Rovaco Dance Company followed, presenting three works by artistic director Rohan Bhargava. First was “Aaiye (Welcome),” performed by Bhargava and Siddhartha Dutta. Commissioned by JCAL’s Making Moves Dance Festival in 2020 with additional support from Dancewave and A4, “Aaiya (Welcome)” satirizes South Asian hospitality by blending contemporary dance with Nukkad Natak, a style of Indian street theater. Narrated in Hinglish, a blend of slang Hindi and British English, this piece unearths stories of contemporary South Asian life through dance, Bollywood aesthetics, Indian sitcom-style drama, and cultural norms.

Then came an excerpt from “Sex Robot,” performed by Devika Chandnani and Karma Chuki. Part of the larger performance, KAMA, “Sex Robot” physicalizes libido through charged, precise, and mechanical movement.

The company’s final performance of the evening was “The Devil’s Advocate,” which was choreographed by Bhargaba in collaboration with Nico Gonzales, who performed the piece. In this character study, Gonzales assumes the role of a businessman battling inner demons as we see him struggle with insatiable desire, loss of control, and queerness.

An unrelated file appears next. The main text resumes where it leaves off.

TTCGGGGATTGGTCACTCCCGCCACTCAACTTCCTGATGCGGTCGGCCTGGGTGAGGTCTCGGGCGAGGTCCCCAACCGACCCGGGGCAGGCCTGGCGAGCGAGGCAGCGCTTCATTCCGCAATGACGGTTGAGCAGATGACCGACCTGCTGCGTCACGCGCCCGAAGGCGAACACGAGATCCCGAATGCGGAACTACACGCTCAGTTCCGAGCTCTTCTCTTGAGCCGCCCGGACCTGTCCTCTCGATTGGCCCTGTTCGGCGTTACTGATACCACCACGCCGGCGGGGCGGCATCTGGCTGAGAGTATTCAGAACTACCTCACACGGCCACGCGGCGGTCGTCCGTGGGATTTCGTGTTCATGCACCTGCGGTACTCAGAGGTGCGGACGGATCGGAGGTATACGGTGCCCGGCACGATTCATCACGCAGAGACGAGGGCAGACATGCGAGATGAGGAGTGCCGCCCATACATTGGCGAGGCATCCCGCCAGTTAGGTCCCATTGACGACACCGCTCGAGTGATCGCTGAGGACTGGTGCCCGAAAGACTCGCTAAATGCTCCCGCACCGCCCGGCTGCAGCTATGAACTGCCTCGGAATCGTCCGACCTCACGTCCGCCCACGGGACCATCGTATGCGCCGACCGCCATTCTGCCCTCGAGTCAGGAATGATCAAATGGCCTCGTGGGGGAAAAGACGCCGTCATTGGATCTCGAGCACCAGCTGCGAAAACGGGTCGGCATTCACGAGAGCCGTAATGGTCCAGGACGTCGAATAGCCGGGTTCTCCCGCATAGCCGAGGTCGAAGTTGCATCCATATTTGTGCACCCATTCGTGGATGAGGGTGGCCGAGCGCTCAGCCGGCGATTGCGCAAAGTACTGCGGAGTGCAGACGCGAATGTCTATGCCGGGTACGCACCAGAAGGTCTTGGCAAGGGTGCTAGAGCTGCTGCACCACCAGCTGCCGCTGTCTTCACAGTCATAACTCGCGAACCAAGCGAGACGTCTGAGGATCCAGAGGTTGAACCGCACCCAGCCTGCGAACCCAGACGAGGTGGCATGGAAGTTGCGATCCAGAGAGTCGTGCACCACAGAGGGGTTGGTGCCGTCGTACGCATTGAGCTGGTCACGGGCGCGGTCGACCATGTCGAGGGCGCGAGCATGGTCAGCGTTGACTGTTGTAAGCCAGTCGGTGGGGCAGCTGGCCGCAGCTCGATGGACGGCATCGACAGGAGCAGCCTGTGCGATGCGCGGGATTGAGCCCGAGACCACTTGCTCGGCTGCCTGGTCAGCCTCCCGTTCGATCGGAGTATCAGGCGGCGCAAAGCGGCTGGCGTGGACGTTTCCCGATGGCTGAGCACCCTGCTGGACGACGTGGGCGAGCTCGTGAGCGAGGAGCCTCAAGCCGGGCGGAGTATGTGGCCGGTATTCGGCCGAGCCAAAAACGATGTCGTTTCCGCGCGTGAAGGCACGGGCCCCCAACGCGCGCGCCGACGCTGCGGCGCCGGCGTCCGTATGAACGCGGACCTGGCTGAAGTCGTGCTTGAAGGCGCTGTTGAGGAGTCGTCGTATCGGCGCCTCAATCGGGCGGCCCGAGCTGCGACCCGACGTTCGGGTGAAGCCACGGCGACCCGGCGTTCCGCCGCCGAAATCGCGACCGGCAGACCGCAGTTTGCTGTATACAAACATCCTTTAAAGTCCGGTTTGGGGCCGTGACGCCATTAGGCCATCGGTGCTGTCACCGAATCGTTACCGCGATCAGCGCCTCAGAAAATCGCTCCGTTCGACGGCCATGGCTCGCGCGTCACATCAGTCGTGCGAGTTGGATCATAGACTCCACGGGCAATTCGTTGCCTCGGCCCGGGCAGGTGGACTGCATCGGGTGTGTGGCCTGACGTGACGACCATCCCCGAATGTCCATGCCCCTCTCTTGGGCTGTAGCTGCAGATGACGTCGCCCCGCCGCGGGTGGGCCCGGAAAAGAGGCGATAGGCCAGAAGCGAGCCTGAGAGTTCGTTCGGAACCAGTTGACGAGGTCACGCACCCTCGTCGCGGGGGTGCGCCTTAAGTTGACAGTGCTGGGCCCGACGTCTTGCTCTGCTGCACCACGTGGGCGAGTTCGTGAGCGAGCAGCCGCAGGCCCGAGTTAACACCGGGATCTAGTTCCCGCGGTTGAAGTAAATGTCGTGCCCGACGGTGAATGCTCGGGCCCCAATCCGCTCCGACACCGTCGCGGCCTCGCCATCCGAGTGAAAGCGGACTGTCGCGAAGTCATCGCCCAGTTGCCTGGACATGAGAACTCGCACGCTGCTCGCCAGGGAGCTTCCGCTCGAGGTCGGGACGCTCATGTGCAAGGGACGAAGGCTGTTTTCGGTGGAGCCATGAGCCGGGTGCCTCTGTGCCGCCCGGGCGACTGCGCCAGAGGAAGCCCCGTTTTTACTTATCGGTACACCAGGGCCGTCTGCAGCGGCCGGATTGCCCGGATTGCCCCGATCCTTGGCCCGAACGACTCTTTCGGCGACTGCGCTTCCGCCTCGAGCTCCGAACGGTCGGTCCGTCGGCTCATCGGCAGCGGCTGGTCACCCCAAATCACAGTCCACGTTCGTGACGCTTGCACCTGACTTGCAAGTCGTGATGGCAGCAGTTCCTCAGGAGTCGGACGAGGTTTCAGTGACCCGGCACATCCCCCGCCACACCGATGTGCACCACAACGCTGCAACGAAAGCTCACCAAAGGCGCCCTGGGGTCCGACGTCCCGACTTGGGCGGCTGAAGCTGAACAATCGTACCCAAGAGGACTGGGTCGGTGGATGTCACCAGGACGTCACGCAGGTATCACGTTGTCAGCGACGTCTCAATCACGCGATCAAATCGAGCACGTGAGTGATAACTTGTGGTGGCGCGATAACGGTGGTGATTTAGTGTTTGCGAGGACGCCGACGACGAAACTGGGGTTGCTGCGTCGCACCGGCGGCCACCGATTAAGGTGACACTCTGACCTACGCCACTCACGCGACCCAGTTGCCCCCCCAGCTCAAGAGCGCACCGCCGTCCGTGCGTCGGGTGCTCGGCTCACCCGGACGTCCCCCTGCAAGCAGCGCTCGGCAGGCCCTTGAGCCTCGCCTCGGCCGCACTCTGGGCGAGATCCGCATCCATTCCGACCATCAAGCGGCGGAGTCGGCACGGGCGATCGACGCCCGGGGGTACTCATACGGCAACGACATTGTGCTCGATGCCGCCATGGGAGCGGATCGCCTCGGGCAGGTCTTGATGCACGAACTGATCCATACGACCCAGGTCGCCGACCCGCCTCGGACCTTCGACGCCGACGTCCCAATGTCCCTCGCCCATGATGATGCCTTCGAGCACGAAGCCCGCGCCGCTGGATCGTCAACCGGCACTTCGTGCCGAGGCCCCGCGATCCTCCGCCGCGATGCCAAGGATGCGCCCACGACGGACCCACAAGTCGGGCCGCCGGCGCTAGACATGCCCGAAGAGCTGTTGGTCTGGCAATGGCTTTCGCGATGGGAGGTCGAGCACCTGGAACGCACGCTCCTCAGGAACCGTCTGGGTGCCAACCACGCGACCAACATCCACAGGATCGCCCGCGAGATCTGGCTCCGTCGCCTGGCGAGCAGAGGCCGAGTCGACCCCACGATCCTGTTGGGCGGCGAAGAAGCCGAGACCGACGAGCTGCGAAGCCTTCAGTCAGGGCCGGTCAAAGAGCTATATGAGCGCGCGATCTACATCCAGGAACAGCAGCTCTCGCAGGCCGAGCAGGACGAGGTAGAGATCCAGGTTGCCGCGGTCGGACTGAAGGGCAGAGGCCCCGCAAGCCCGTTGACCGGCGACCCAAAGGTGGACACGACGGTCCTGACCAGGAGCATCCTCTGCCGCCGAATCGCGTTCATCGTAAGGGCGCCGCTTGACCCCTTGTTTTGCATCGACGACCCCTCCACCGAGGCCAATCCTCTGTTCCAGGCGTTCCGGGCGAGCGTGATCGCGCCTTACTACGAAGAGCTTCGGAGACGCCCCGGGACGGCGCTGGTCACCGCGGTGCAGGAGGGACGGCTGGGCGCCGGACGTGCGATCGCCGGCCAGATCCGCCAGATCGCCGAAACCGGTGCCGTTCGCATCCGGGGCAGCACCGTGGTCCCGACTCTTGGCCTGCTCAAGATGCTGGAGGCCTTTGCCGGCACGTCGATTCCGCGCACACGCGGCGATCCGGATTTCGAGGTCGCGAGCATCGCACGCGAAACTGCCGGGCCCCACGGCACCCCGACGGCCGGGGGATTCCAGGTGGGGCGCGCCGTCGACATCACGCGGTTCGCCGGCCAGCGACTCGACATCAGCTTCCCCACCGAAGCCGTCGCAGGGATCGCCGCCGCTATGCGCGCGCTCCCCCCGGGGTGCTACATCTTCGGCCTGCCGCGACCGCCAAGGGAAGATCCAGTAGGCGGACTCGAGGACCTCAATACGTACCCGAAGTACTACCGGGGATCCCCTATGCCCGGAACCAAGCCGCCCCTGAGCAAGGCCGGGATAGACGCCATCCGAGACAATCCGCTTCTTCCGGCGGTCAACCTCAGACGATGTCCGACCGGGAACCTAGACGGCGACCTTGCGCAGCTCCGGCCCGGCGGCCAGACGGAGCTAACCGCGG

Nai-Ni Chen Dance Company closed the evening out with a suite of five performances. In addition to “Incense” and “Mirage,” which had been performed on night one, the company also showcased “The Way of Fire,” “Movable Figures,” and “Crosscurrent.” In “The Way of Fire,” the dancers interpret the ancient Chinese theory of the five elemental powers, honing in on the cycles of creation and destruction. Meanwhile “Movable Figures,” experimented with shadow puppetry, using the art form as a way to abstract the body’s movements and shapes. And in the duet “Crosscurrents,” physical tension between the two dancers are a moving metaphor for two cultures meeting and the resulting beauty that stems from these frictions.